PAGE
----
‘Cancer has plagued my family – now I’m backing data to help us beat this terrible disease’
Conversations about ill health are often difficult. But for Paul Henshaw, 47, an IT Consultant from Leeds, who has seen a number of cancer diagnoses in his own family, it’s a topic he talks about with more ease than most.
“The last three generations of my family have died from a form of cancer,” he reflects. “My great grandfather died of gastric cancer, then my grandfather died of liver cancer and my grandmother died of lung cancer.”
Perhaps that history can explain why Paul gravitated towards a career in healthcare during his 30s, working to improve NHS services through their use of technology. It was a career move that would give him insight into the power of health data – at the very moment when his family would be forced to deal with two more shock cancer diagnoses.
‘The prognosis was not positive’
In 2013, Paul’s father was diagnosed with Stage 4 oesophageal cancer, at the age of just 56.
“It was a tremendous shock,” Paul remembers. “He had never had a day in hospital in his life – he was even born at my Grandparents’ home.” Paul’s first instinct following the diagnosis was to understand treatment options, but it became clear that his father’s prognosis was not positive.
Between 2017 and 2019, oesophageal cancer accounted for 5% of total cancer deaths. 12% of people who receive a diagnosis survive for 10 or more years, but the chances of survival really depend on the stage at which the diagnosis is made. Statistics show that people who are given a diagnosis of Stage 4 cancer usually live for less than a year following their diagnosis.
“The decline in his health was rapid,” explains Paul. Sadly, his father passed away just four months after his diagnosis.
“The combination of how quickly it happened, combined with his relatively young age, made it hard for us to understand. It was incredibly tough to deal with. We had very little time to process the diagnosis before Dad passed away.”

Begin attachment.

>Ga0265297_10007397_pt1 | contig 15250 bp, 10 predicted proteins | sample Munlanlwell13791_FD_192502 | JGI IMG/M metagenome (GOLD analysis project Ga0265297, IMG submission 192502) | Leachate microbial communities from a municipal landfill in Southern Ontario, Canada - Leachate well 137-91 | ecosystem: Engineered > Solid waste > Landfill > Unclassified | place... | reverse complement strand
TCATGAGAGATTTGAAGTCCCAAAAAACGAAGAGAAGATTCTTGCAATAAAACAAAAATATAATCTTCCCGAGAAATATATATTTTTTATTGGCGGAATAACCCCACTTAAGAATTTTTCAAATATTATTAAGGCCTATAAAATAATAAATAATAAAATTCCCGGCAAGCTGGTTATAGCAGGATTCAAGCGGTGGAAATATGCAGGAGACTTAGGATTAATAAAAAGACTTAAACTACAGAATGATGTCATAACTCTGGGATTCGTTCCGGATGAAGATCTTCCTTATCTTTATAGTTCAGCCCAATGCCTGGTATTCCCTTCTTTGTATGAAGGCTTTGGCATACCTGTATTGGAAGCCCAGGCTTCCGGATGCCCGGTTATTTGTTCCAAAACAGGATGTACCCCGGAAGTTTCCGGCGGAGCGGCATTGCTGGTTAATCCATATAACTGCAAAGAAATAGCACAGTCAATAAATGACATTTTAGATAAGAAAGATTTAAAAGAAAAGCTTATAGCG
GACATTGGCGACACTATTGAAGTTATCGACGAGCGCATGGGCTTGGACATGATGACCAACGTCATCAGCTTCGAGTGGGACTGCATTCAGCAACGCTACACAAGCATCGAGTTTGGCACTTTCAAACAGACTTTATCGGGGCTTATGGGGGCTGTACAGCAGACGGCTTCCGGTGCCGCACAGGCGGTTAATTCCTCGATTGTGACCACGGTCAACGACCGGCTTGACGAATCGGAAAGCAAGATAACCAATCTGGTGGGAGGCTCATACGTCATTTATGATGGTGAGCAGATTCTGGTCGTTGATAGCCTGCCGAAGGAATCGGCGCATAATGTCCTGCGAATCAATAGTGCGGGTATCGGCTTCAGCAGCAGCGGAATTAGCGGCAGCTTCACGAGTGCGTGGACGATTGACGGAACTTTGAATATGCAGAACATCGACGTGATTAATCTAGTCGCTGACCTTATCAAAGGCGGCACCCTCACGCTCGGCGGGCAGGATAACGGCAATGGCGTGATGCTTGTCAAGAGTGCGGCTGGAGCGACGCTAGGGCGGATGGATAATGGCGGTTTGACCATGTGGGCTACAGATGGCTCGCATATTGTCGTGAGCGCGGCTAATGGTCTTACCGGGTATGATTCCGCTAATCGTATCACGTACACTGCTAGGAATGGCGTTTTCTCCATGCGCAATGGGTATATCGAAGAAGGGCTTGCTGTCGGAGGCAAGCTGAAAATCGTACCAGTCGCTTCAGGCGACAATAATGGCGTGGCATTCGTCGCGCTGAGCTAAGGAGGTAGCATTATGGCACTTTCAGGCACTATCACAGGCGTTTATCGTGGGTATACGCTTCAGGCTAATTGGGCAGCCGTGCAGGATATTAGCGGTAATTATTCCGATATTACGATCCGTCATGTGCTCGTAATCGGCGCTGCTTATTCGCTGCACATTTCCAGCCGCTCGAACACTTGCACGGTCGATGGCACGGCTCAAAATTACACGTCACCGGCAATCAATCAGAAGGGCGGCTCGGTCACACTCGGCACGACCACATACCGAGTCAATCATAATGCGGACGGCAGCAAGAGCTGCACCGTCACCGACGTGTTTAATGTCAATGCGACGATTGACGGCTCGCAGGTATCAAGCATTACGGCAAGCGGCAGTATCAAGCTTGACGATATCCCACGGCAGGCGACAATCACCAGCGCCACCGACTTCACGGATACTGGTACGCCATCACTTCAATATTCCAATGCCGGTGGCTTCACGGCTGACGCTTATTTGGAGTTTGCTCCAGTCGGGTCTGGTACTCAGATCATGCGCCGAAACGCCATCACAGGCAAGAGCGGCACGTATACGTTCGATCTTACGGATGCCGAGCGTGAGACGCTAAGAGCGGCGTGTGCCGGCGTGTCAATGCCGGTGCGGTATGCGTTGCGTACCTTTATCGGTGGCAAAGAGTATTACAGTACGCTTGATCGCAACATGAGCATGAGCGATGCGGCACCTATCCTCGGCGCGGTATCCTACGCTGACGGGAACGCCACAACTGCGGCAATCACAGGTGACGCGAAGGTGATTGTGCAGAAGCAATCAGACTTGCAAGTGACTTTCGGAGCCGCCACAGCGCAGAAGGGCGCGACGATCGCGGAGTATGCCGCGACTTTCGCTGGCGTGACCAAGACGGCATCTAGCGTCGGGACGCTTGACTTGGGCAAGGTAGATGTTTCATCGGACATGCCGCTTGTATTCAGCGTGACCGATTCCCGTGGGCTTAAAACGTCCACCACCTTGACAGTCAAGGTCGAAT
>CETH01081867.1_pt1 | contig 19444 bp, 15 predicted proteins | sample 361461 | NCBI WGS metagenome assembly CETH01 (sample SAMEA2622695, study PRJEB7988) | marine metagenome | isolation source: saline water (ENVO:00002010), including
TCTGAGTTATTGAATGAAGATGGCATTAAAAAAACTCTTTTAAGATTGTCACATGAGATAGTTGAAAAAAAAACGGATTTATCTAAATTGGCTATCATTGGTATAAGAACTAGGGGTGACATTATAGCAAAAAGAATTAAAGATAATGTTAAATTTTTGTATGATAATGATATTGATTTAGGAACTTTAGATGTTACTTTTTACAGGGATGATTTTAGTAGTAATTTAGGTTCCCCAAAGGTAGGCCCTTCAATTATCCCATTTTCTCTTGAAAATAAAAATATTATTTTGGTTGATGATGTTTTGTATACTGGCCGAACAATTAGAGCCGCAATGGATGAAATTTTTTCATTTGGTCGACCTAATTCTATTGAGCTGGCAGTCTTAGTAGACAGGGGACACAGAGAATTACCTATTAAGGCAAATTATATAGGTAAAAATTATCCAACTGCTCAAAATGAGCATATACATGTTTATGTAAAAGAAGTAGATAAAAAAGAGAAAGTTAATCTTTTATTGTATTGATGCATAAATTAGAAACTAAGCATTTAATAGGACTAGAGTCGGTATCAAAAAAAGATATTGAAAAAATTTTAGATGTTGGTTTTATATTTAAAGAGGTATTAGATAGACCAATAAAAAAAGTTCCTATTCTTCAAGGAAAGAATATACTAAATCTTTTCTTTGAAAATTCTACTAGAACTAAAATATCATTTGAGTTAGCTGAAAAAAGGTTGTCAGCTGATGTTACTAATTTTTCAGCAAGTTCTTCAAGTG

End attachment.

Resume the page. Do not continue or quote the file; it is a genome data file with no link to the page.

Since losing his father, Paul says he has been more conscious of any stomach and gastric issues he notices. “If there’s even the slightest concern, I make sure I get it checked and explain my family history to my GP. I do what I can to lead a healthy lifestyle too.”
Paul became passionate about taking part in health research. “I want to help people who get a diagnosis like my dad did, to get better care and increase their chance of surviving it.”
At that point, no one could have predicted that the person most in need of help would be another family member.
A life-saving GP visit
Three years ago, Paul’s 9-year-old nephew went to his GP suffering with a rash on his back. When tests came back, they showed that he was suffering from a very aggressive form of liver cancer. This time, Paul’s family were told that the cancer had been found early. Doctors were hopeful that treatment would work.
It marked a tense period of time for Paul’s family. “After a course of chemotherapy, my nephew had a very big operation to remove the tumour and a large part of his liver,” explains Paul. Another course of chemotherapy followed, after which Paul’s nephew was declared cancer-free – only for another trace of the disease to be detected just months later. It meant yet another course of treatment and a second operation.
“Thankfully my nephew was in remission by late 2020. He is now very healthy – the typical handful that 12-year-old boys tend to be!”
The power of data
Reflecting on the difference in the outcomes of his dad’s diagnosis and his nephew’s, Paul believes that data plays a crucial role in improving healthcare. It’s why he signed up as a volunteer for Our Future Health.
“My work on NHS services gave me a positive insight into the value of data. Our Future Health will help researchers to identify issues, trends, and conditions that can impact our health. It will lead to an improvement in the healthcare we need when we are unwell.”
Paul is encouraging everyone who can “to give 15 minutes of their time to the programme. It’s a small sacrifice when you look at what could be achieved. Having worked closely with data and data analysis, I know that any increase in a sample of data helps people to do better and more productive things with it – like find early markers of diseases like cancer.
“My nephew’s diagnosis was early enough for doctors to treat. If my dad’s cancer had been discovered earlier, maybe his would have been too.”